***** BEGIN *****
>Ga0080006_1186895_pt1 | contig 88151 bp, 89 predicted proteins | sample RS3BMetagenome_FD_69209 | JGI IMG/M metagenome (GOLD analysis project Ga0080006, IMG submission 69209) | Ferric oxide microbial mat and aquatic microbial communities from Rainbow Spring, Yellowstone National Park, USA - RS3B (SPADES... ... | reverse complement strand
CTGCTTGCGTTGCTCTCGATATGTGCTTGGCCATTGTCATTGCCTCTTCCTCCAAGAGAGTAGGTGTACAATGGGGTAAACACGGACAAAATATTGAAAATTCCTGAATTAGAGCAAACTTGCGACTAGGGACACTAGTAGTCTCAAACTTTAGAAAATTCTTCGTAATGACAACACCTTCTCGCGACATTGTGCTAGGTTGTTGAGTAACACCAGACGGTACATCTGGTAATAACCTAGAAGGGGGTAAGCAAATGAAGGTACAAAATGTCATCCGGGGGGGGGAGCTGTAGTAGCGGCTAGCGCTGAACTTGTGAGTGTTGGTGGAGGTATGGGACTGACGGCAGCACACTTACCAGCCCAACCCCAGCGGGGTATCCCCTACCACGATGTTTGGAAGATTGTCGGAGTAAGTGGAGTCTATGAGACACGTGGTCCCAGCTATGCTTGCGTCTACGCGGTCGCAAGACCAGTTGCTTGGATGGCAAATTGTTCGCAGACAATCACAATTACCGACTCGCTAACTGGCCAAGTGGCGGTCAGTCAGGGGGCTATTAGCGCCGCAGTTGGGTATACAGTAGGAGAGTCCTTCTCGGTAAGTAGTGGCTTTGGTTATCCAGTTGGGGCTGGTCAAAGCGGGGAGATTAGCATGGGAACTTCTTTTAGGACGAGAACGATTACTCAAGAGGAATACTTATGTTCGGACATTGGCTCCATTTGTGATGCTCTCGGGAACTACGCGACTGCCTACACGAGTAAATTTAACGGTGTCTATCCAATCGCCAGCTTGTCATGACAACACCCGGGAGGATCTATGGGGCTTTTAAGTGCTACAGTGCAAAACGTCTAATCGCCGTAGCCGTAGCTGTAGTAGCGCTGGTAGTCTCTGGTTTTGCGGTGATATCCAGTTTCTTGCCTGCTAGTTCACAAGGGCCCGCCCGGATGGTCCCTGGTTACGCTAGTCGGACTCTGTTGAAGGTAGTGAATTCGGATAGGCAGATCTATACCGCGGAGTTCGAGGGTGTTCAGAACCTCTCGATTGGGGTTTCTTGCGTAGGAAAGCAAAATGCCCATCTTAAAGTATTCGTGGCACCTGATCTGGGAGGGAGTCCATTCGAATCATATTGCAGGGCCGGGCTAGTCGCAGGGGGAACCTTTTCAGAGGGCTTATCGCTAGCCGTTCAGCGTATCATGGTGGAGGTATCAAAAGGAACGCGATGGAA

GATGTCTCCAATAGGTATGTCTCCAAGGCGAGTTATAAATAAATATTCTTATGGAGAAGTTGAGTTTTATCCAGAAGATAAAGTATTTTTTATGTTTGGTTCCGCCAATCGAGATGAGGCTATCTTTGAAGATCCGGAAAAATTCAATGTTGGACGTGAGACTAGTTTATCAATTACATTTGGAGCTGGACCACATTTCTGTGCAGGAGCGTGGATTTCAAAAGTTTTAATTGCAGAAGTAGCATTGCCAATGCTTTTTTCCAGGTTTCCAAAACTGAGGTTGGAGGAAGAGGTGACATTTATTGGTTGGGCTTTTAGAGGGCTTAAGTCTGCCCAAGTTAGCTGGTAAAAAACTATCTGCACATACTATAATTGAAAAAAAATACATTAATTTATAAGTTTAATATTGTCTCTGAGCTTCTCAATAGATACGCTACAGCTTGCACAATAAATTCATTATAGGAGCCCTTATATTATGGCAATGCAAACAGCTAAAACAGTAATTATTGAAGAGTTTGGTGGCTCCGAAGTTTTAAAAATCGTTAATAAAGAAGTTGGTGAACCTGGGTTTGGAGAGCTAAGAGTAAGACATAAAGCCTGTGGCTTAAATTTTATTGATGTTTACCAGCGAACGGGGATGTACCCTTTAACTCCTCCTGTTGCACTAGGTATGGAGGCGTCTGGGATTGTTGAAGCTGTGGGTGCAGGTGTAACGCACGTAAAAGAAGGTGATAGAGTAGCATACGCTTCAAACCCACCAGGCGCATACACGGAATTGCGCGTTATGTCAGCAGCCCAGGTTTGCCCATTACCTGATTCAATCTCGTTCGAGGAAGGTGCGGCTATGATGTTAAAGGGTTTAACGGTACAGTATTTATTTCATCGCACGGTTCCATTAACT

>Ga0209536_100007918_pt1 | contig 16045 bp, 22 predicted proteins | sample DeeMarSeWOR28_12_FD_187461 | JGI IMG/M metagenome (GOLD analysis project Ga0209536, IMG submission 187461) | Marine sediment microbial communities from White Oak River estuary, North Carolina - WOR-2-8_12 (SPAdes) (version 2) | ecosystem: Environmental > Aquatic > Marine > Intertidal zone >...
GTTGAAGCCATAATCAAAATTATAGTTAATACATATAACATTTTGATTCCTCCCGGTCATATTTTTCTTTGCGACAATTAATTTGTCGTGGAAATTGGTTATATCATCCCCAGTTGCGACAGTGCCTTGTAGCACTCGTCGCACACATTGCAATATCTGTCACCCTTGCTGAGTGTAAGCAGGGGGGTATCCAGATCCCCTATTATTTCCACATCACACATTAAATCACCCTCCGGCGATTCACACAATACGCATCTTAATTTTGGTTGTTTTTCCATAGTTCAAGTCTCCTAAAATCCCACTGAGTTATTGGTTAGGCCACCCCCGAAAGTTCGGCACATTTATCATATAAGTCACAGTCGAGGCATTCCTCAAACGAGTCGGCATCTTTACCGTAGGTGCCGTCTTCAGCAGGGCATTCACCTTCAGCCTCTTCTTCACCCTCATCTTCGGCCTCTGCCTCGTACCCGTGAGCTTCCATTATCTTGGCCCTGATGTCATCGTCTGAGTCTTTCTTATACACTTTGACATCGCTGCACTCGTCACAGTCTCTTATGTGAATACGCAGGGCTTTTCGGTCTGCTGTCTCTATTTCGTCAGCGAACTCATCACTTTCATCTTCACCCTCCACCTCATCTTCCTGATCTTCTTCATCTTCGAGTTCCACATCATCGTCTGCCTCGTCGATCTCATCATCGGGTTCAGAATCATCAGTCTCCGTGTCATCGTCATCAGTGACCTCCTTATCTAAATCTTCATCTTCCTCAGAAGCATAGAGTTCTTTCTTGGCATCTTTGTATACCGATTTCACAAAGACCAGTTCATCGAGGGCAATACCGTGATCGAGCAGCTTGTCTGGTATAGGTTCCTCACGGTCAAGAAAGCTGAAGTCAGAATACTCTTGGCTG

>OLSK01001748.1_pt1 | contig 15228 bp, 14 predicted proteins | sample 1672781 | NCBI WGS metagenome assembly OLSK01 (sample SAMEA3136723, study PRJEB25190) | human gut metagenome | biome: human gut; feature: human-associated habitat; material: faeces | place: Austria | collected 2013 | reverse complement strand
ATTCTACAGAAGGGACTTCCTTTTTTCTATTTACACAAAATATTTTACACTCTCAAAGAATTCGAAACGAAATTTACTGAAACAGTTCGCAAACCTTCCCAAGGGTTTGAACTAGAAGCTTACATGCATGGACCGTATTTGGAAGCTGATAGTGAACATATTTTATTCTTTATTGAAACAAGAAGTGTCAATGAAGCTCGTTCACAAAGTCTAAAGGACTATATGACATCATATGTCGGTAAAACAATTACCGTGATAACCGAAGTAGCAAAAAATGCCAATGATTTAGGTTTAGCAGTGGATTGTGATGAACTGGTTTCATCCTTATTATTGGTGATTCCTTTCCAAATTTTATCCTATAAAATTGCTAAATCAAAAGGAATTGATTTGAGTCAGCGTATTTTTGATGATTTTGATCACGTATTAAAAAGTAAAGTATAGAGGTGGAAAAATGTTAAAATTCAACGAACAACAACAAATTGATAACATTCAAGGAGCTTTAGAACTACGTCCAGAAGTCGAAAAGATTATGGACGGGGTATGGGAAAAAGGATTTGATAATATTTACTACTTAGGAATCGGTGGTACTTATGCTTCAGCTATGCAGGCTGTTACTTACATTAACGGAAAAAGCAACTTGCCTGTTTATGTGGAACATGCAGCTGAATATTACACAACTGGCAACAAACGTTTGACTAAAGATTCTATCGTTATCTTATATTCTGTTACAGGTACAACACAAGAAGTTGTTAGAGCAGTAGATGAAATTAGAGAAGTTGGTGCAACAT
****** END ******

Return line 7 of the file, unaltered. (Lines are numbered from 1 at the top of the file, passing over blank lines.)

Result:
ATTCTACAGAAGGGACTTCCTTTTTTCTATTTACACAAAATATTTTACACTCTCAAAGAATTCGAAACGAAATTTACTGAAACAGTTCGCAAACCTTCCCAAGGGTTTGAACTAGAAGCTTACATGCATGGACCGTATTTGGAAGCTGATAGTGAACATATTTTATTCTTTATTGAAACAAGAAGTGTCAATGAAGCTCGTTCACAAAGTCTAAAGGACTATATGACATCATATGTCGGTAAAACAATTACCGTGATAACCGAAGTAGCAAAAAATGCCAATGATTTAGGTTTAGCAGTGGATTGTGATGAACTGGTTTCATCCTTATTATTGGTGATTCCTTTCCAAATTTTATCCTATAAAATTGCTAAATCAAAAGGAATTGATTTGAGTCAGCGTATTTTTGATGATTTTGATCACGTATTAAAAAGTAAAGTATAGAGGTGGAAAAATGTTAAAATTCAACGAACAACAACAAATTGATAACATTCAAGGAGCTTTAGAACTACGTCCAGAAGTCGAAAAGATTATGGACGGGGTATGGGAAAAAGGATTTGATAATATTTACTACTTAGGAATCGGTGGTACTTATGCTTCAGCTATGCAGGCTGTTACTTACATTAACGGAAAAAGCAACTTGCCTGTTTATGTGGAACATGCAGCTGAATATTACACAACTGGCAACAAACGTTTGACTAAAGATTCTATCGTTATCTTATATTCTGTTACAGGTACAACACAAGAAGTTGTTAGAGCAGTAGATGAAATTAGAGAAGTTGGTGCAACAT